Bio Fuels Revolution – BioButanol
BioButanol, Bio Butanol or Butanol is a superior alcohol that can be produced by a number of organisms including Clostridium acetobutylicum, C. beijerinckii and now genetic modified E. coli, using a number of feedstock (subtracts). Recently, Escherichia coli have been studied to produce higher alcohols including isobutanol, 1-butanol, 2-methyl-1-butanol, 3-methyl-1-butanol and 2-phenylethanol from glucose, a renewable carbon source.
Butanol, as a higher alcohols offer advantages as gasoline substitutes because of its higher energy density and lower hygroscopicity. Higher alcohols (C4 and C5) have energy densities closer to gasoline, are not hygroscopic, and are less volatile compared with ethanol.
In this fermentation, acetone, butanol, and ethanol (ABE) are produced in the ratios 3:6:1, with butanol being the major product. For this reason it is called butanol or ABE fermentation. Butanol has been produced from agricultural waste, cracked corn, packing peanuts, starch based peanut-shaped packing/filling material), soy molasses, and various other substrates.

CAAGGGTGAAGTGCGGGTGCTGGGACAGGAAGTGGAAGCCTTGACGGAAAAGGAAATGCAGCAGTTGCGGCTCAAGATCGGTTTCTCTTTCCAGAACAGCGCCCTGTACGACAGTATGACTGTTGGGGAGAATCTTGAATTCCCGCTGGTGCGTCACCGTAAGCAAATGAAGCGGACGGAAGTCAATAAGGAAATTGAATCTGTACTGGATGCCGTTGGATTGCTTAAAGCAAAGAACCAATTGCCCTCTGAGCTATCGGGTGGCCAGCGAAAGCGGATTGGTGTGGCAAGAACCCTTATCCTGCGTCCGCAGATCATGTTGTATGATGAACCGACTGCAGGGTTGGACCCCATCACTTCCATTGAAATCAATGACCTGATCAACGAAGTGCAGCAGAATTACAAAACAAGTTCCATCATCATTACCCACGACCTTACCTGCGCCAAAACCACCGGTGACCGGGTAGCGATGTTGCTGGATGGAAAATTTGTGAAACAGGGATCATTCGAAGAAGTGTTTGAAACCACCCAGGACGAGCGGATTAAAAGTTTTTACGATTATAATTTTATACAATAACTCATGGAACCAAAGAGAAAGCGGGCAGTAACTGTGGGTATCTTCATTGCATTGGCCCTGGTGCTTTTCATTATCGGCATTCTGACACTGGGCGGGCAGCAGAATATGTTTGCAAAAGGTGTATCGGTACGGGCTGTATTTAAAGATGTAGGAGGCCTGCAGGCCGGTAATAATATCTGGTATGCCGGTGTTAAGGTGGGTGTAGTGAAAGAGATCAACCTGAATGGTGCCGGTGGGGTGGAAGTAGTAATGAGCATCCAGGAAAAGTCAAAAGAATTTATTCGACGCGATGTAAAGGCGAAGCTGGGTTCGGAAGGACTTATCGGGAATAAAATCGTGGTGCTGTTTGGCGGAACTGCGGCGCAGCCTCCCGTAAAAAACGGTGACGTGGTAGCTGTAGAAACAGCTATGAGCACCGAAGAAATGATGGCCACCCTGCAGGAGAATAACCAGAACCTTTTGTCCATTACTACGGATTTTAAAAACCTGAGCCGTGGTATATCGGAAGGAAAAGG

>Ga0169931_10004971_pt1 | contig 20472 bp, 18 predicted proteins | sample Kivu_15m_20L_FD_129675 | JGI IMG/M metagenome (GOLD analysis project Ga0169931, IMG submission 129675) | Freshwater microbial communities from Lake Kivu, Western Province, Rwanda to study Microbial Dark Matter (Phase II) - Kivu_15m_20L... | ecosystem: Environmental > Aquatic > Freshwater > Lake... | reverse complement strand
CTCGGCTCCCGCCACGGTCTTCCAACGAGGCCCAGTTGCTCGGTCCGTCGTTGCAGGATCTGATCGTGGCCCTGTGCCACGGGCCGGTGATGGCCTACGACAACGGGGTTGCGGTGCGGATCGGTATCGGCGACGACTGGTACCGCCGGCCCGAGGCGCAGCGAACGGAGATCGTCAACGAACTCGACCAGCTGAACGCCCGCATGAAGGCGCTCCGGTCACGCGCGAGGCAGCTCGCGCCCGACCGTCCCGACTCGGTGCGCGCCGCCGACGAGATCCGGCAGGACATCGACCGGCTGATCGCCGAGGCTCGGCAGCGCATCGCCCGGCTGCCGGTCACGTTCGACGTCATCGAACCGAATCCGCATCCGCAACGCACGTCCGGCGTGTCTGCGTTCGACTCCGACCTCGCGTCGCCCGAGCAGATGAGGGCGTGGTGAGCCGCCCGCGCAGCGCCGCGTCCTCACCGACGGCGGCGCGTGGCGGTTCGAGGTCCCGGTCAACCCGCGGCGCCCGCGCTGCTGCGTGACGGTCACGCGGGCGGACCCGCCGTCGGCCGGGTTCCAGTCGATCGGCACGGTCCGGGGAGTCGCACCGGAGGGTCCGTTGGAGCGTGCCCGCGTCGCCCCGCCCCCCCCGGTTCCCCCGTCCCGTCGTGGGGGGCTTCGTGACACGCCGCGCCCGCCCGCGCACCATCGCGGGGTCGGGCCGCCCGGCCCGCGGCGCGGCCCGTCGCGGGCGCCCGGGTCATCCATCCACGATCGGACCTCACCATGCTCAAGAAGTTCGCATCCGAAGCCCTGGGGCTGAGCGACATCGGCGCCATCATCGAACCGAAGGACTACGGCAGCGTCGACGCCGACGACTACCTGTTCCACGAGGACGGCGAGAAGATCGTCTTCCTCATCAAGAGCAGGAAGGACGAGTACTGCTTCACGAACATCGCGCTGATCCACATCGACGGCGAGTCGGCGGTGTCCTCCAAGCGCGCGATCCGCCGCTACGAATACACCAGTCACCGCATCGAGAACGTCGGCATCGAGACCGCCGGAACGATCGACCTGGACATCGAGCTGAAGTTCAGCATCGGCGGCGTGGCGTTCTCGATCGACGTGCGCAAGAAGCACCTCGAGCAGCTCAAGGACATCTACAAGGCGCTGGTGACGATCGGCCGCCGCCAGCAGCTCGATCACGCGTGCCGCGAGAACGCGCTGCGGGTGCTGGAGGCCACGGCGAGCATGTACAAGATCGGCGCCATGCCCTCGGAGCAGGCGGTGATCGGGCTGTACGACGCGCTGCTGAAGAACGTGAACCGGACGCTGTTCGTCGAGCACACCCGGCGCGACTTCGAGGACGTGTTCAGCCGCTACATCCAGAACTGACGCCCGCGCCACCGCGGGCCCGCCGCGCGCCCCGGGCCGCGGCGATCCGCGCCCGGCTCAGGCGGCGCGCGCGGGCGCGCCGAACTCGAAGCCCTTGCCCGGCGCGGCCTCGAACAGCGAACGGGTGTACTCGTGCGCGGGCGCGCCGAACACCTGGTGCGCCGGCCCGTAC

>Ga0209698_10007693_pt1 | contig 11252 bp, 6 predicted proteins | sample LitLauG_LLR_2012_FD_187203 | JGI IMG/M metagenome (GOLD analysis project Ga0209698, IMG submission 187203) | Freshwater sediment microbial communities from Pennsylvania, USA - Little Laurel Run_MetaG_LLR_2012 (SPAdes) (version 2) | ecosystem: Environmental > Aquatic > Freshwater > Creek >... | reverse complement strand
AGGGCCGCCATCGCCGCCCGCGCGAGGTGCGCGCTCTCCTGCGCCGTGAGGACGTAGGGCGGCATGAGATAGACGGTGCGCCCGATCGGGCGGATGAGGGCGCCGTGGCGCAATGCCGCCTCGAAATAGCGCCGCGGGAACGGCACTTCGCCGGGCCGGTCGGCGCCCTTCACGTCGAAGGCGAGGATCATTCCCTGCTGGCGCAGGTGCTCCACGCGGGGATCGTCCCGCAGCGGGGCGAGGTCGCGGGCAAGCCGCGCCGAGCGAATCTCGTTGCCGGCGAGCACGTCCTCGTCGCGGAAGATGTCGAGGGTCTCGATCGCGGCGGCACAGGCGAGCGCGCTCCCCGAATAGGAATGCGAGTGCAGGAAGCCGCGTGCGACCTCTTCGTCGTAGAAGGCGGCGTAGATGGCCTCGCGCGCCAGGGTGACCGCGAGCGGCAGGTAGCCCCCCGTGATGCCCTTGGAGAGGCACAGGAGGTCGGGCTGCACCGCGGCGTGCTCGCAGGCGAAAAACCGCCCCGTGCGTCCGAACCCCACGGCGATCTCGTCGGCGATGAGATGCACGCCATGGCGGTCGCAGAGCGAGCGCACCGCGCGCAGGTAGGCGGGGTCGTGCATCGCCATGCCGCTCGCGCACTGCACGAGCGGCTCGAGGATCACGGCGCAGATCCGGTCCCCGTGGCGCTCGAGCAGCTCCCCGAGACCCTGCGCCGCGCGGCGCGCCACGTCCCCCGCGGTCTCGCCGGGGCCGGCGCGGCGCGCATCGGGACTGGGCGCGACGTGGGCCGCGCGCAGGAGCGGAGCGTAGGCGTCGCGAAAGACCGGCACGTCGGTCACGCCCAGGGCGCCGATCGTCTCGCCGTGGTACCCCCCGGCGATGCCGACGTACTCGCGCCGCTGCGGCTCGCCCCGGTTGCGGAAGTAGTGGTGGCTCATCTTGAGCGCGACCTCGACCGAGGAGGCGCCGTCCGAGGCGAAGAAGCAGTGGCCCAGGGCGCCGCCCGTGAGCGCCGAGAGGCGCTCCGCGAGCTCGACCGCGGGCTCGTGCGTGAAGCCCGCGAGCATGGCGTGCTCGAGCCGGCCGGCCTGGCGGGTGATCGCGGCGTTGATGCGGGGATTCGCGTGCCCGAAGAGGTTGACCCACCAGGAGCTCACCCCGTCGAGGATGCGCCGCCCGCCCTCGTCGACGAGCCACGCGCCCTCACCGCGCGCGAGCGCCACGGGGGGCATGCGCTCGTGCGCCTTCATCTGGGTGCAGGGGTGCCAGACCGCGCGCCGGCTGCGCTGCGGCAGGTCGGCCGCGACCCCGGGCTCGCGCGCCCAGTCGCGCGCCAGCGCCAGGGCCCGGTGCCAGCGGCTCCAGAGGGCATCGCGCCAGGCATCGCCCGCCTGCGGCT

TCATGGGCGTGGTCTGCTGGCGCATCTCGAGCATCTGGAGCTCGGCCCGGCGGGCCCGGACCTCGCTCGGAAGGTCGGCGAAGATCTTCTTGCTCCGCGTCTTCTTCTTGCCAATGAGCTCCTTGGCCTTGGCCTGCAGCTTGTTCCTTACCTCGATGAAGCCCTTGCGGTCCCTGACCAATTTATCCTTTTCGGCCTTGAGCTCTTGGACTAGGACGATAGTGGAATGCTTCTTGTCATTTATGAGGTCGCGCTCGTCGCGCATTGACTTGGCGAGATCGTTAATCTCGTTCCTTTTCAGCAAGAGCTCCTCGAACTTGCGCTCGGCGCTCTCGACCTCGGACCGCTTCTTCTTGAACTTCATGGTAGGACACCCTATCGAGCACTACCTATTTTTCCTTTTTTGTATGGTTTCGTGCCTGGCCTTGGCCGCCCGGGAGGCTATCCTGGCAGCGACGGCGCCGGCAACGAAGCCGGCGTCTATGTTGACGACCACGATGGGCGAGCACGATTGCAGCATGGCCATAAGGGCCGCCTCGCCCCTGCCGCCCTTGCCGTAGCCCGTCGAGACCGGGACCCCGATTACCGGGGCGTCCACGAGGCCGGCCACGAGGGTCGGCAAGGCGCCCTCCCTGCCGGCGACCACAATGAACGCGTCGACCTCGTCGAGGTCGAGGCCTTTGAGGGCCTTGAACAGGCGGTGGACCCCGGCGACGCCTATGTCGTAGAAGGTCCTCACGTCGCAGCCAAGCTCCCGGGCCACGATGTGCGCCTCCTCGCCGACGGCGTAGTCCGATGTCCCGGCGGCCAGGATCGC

The big challenge is to improve the economics of butanol production. As a result an intensive amount of research has been done to make these renewable fuels feasible. In these investigations the economics of various fermentation and recovery systems such as immobilized cell technology to enhance reactor productivity and butanol separation techniques have been studied.
The majority of these studies have demonstrated that substrate cost is a major factor that impacts economics of butanol production to become a major player in the Biofuels Revolution.
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